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Sodium Starch Glycolate

Approved Ingredients
Sodium Starch Glycolate

Sodium Starch Glycolate

Sodium starch glycolate is a white, odourless, and tasteless powder that is used in some personal care and oral care products. It's typically derived from processing vegetable starches, such as corn, wheat or potatoes.

When used in toothpaste tablets, sodium starch glycolate helps the tablet to rapidly disintegrate and release its active ingredients upon contact with saliva. This ensures that the toothpaste is delivered efficiently to the teeth and gums, allowing for maximum effectiveness.

Sodium starch glycolate is biodegradable and is also approved for use in food products. When combined with other ingredients, such as baking soda, silica, and essential oils, this ingredient helps to create a gentle and effective toothpaste that promotes oral health and sustainability.

The Cosmetic Ingredient Review (CIR) Expert Panel assessed a group of Polysaccharide Gums (including sodium starch glycolate) in 2015 and reviewed their safety for dermal exposure in cosmetics. They concluded they are “safe in the present practices of use and concentration in cosmetics, as described in this safety assessment.”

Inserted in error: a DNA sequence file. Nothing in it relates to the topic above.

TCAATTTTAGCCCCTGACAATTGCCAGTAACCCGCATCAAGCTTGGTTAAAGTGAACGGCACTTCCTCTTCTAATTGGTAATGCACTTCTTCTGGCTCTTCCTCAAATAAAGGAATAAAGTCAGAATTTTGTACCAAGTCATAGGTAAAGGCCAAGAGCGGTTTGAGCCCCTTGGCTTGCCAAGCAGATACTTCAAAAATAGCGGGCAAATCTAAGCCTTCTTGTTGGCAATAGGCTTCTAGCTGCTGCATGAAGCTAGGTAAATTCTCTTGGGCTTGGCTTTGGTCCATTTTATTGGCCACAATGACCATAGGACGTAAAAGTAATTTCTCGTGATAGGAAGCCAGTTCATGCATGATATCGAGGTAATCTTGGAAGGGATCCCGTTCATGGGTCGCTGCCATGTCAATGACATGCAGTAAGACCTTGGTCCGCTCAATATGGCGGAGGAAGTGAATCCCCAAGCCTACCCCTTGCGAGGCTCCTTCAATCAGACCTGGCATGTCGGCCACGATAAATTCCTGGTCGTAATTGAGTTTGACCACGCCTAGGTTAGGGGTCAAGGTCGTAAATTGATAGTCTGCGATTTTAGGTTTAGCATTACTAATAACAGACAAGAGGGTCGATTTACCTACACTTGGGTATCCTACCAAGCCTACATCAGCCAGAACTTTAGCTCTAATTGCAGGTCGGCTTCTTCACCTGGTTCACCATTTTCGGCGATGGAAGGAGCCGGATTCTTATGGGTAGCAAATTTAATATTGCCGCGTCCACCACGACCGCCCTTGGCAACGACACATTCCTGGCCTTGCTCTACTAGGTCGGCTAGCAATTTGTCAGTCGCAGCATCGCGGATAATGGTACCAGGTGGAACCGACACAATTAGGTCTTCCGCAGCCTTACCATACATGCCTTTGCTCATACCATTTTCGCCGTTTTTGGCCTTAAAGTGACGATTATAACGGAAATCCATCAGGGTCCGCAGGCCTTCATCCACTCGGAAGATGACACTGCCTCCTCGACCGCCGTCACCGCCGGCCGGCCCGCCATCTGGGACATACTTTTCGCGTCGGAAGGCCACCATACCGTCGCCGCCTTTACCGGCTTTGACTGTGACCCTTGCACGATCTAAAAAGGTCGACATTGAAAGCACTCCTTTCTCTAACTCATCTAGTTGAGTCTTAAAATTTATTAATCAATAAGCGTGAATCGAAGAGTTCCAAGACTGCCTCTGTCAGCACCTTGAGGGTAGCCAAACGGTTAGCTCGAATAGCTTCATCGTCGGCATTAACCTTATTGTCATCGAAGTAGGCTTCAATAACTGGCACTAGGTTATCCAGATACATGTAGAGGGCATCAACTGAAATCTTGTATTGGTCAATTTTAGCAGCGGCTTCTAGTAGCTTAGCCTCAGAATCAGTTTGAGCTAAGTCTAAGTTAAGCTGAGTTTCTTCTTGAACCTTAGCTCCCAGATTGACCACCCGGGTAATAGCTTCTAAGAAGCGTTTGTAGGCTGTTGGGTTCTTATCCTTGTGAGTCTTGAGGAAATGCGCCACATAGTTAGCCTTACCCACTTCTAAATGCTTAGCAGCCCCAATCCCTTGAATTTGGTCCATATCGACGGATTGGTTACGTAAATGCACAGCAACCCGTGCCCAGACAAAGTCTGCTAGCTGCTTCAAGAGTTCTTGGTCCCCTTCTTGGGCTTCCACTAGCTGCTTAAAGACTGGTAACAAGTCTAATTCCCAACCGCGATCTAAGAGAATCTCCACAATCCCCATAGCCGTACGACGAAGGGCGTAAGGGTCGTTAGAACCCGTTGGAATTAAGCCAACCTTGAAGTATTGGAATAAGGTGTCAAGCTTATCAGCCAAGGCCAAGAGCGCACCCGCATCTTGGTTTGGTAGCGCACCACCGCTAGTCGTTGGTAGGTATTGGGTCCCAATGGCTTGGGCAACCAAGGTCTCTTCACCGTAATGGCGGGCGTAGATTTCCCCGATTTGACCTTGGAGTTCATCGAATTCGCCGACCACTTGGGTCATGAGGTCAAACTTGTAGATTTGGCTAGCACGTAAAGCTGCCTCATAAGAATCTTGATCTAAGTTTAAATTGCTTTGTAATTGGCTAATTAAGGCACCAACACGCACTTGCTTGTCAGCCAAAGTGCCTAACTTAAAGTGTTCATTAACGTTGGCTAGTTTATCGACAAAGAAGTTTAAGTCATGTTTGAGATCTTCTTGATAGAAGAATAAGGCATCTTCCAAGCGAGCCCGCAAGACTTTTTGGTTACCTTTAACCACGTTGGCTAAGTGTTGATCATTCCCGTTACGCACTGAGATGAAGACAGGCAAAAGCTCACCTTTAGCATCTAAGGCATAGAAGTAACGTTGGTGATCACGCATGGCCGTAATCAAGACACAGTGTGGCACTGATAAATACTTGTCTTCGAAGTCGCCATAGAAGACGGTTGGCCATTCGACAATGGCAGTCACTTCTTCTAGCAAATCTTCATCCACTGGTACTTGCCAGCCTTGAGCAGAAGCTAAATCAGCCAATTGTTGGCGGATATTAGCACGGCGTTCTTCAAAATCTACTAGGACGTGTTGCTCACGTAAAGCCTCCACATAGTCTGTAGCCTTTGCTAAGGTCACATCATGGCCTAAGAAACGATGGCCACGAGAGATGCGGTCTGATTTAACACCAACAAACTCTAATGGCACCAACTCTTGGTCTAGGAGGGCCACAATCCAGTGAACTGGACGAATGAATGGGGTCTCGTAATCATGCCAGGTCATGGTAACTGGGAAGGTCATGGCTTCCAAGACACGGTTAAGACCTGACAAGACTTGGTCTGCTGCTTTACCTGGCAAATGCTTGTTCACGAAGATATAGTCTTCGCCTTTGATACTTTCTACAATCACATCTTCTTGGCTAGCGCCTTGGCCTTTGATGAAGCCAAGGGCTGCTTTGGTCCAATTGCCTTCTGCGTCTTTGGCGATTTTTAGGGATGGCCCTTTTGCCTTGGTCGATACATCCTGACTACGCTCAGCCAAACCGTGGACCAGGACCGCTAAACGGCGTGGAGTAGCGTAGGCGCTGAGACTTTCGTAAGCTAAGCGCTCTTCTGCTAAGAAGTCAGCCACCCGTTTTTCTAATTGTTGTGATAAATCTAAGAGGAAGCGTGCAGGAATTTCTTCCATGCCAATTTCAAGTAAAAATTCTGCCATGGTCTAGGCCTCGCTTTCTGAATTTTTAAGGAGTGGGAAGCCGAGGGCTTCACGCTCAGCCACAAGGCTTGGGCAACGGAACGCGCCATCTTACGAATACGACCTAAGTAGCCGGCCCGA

Other names: Sodium Carboxymethyl Starch; Starch, Carboxymethyl Ether, Sodium Salt

Chemical class: Gums, Hydrophilic Colloids and Derivatives; Organic Salts


REFERENCES

Vranić, E., Lacević, A., Mehmedagić, A., & Uzunović, A. (2004). Formulation ingredients for toothpastes and mouthwashes. Bosnian journal of basic medical sciences, 4(4), 51–58. https://doi.org/10.17305/bjbms.2004.3362

Bergfeld, W. (2015). Safety Assessment of Polysaccharide Gums as Used in Cosmetics Status : Final Report Release Date : October 22 , 2015 Panel. https://incipedia.personalcarecouncil.org/view-attachment/?id=0334b6a1-8c74-ec11-8943-0022482f06a6

INCI Name:
Sodium Carboxymethyl Starch
Ingredient origins:
Potato, Corn, Wheat
Role:
Disintegrant
Common name:
Sodium Starch Glycolate
EWG score: The EWG score is a hazard score ranging from 1-2 (low hazard), 3-6 (moderate hazard) and 7-10 (high hazard) published by the Environmental Working Group. Their data is sourced from the Skin Deep® database and studies published in open scientific literature.
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